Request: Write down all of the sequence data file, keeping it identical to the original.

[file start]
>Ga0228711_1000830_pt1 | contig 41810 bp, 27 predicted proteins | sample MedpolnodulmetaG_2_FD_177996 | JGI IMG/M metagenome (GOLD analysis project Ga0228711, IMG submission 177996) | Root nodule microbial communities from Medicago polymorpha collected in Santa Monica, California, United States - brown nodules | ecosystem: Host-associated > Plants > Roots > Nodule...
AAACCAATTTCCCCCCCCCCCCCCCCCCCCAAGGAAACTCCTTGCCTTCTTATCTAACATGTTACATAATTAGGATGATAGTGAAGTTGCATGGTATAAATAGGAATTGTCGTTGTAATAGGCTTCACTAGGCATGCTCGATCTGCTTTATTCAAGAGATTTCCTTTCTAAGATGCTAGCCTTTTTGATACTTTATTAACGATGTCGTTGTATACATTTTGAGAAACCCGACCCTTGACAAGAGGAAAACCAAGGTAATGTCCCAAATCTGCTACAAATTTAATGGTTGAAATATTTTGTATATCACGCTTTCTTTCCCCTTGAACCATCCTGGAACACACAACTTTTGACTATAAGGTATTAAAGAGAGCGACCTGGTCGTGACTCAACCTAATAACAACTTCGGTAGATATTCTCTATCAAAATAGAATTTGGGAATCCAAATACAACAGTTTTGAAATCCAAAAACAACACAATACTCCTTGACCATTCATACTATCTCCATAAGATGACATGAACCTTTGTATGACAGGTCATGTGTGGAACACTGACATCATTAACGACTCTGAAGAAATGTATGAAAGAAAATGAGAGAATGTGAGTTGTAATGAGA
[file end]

>Ga0228711_1000830_pt1 | contig 41810 bp, 27 predicted proteins | sample MedpolnodulmetaG_2_FD_177996 | JGI IMG/M metagenome (GOLD analysis project Ga0228711, IMG submission 177996) | Root nodule microbial communities from Medicago polymorpha collected in Santa Monica, California, United States - brown nodules | ecosystem: Host-associated > Plants > Roots > Nodule...
AAACCAATTTCCCCCCCCCCCCCCCCCCCCAAGGAAACTCCTTGCCTTCTTATCTAACATGTTACATAATTAGGATGATAGTGAAGTTGCATGGTATAAATAGGAATTGTCGTTGTAATAGGCTTCACTAGGCATGCTCGATCTGCTTTATTCAAGAGATTTCCTTTCTAAGATGCTAGCCTTTTTGATACTTTATTAACGATGTCGTTGTATACATTTTGAGAAACCCGACCCTTGACAAGAGGAAAACCAAGGTAATGTCCCAAATCTGCTACAAATTTAATGGTTGAAATATTTTGTATATCACGCTTTCTTTCCCCTTGAACCATCCTGGAACACACAACTTTTGACTATAAGGTATTAAAGAGAGCGACCTGGTCGTGACTCAACCTAATAACAACTTCGGTAGATATTCTCTATCAAAATAGAATTTGGGAATCCAAATACAACAGTTTTGAAATCCAAAAACAACACAATACTCCTTGACCATTCATACTATCTCCATAAGATGACATGAACCTTTGTATGACAGGTCATGTGTGGAACACTGACATCATTAACGACTCTGAAGAAATGTATGAAAGAAAATGAGAGAATGTGAGTTGTAATGAGA